In some ways, the AMIA bombing demonstrates how justice denied has lingering and deadly repercussions. The AMIA bombing was actually the second terrorist attack on the Argentine Jewish community. In April of 1992, 32 people were killed when the Israeli Embassy in Buenos Aires was bombed. Two years later, the AMIA bombing would become the worst terrorist attack ever committed against a Latin American country, and the worst anti-Semitic event since World War II.
Alberto Nisman’s death means the AMIA case has lost its most dogged, fearless and thorough champion. But it doesn’t mean the pursuit of justice should stop.
It can’t. Because never forgetting, holding terrorists responsible for their actions, showing the civilized global community that chaos and lawlessness will not be rewarded, is a fundamental right and responsibility we share.
Daniel S. Mariaschin is Executive Vice President of B'nai B'rith International.
This week, we mark the 10 year anniversary of the horrific July 7 London terror attacks.
In the aftermath of the attacks, read the thoughts of then B'nai B'rith International President Joel Kaplan, which appeared in the Fall 2005 Issue of B'nai B'rith Magazine:
The Columbia Lighthouse for the Blind (CLB) held its third annual "Shot in the Dark Golf & Dinner Classic" on Friday, May 1, 2015 at the Lakewood Country Club in Rockville, Md.
The event's purpose was to demonstrate an appreciation for vision loss and how it can be overcome. B'nai B'rith International, a long-time supporter of CLB was a proud financial sponsor of the event and had leadership in attendance at the classic.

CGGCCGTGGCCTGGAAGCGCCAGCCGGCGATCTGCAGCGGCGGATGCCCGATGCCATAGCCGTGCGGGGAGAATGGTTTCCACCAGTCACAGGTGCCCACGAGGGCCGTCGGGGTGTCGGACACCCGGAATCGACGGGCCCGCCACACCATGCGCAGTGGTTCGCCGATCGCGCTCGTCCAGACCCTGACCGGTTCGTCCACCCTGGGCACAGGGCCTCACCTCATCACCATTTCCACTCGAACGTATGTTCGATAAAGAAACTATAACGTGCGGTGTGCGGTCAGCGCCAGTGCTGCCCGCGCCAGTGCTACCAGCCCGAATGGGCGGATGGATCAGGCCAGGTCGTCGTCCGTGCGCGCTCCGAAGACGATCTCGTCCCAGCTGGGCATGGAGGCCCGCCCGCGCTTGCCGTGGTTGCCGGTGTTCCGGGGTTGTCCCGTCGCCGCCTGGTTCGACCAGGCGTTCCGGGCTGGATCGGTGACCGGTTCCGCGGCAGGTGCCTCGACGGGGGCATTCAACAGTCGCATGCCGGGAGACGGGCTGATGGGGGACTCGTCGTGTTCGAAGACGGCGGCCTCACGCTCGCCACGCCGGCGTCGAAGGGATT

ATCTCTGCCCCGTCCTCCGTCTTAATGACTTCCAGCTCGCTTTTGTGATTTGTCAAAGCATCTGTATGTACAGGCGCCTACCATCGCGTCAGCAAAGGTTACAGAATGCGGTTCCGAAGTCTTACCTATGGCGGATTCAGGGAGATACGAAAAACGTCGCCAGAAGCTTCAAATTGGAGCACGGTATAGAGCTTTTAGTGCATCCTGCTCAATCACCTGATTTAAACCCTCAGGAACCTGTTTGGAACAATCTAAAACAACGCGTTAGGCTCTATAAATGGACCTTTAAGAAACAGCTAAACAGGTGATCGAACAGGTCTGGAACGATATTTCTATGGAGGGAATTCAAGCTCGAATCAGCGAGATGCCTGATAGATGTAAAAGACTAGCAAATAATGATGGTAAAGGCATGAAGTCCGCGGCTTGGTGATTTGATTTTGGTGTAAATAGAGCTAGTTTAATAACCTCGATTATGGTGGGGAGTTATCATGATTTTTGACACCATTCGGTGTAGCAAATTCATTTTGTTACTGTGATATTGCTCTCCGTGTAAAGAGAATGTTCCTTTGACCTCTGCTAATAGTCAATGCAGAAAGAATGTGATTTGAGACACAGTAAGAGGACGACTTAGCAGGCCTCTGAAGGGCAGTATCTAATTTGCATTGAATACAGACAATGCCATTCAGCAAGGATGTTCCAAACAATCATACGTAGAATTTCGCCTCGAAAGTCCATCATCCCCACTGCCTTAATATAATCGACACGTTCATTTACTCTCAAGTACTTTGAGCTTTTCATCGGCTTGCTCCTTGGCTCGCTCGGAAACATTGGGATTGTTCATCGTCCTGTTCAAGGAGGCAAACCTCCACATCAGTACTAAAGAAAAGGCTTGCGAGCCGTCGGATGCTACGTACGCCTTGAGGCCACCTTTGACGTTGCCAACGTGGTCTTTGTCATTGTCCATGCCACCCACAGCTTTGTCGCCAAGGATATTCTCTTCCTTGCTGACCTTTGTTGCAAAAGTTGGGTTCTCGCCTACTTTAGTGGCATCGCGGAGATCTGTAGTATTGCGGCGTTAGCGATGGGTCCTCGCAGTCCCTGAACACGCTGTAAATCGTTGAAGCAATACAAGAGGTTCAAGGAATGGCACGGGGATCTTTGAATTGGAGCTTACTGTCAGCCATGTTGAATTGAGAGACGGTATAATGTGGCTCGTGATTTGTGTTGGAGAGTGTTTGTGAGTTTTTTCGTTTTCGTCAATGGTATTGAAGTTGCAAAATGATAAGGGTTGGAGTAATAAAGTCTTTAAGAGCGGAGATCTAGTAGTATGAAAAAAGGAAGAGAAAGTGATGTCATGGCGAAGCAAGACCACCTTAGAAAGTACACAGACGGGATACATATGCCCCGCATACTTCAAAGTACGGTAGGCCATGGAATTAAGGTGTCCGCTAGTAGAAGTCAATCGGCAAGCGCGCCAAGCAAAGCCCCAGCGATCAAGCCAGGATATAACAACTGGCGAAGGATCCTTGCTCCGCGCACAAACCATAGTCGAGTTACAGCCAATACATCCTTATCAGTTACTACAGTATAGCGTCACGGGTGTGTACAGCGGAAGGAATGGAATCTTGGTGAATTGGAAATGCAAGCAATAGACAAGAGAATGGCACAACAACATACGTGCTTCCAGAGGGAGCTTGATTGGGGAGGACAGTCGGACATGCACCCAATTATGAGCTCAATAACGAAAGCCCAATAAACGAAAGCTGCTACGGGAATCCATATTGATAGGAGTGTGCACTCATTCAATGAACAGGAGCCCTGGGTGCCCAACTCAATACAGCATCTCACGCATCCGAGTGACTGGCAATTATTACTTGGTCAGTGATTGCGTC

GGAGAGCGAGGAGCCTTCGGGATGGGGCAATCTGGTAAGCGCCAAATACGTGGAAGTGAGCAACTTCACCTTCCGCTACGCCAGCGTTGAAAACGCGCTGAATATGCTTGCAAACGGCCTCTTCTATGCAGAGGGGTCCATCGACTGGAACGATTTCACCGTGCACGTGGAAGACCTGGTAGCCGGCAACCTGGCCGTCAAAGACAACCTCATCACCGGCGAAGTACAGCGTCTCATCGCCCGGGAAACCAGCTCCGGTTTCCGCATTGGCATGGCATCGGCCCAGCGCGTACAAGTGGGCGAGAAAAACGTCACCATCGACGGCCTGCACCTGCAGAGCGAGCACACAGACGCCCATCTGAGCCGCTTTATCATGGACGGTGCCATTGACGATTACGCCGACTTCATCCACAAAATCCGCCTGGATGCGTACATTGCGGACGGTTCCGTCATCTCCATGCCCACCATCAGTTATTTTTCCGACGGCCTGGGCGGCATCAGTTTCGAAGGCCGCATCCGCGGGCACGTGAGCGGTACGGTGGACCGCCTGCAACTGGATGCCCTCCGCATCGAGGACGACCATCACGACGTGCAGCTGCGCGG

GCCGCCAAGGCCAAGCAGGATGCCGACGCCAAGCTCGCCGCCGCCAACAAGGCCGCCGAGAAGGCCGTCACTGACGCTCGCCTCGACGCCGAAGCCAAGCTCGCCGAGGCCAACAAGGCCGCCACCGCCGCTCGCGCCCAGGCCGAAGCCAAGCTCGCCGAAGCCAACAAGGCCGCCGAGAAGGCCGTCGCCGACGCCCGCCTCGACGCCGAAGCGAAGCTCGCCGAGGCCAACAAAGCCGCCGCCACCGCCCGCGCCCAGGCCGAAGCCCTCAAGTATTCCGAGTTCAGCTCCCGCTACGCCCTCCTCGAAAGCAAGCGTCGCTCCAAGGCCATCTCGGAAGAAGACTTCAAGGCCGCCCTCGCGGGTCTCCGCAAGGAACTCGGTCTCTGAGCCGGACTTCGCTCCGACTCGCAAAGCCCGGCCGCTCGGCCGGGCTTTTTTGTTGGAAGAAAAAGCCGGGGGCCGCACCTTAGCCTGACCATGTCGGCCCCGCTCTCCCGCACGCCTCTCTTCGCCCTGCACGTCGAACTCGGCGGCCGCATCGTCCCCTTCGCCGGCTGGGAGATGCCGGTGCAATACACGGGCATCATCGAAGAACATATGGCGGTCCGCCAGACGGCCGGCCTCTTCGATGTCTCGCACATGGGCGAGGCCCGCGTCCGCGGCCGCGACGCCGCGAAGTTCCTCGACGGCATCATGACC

National blind golf champions Bruce Hooper and Phil Blackwell ran the golf clinic for CLB clients to learn the fundamentals of golf including chipping and putting.
This year a Casino Night was added to the event. Local sports media personalities Steve Buckhantz and Andy Pollin were the emcees for the evening, and the golf tournament kicked off after sundown.
Watch the event highlight video, below:
In light of the current wave of unrelenting attacks against Israel's legitimacy, B'nai B'rith International joined B'nai B'rith Europe, local lodges and dozens of other Jewish organization to rally in support of Israel outside of the United Nations Human Rights Council in Geneva.
B’nai B’rith is highly critical of the report issued by the United Nations Human Rights Council’s (UNHRC) “independent, international commission of inquiry” into Israel’s defensive operations against Hamas in Gaza during the summer of 2014. The report inherently lacks credibility and should not be taken as a serious evaluation of the necessary counterterrorism actions of the Israel Defense Forces.
B'nai B'rith International's Israel/Middle East policy includes issues such as fighting terrorism; supporting Israel's right to defend itself; preventing Iran's efforts to acquire nuclear weapons; preserving the unity of Jerusalem; promoting the rights of Jewish refugees from Arab and Muslim countries; and supporting direct negotiations between the parties to the Middle East conflict while affirming the importance of Israel's critical security needs.
Photos below courtesy of Israel In Switzerland: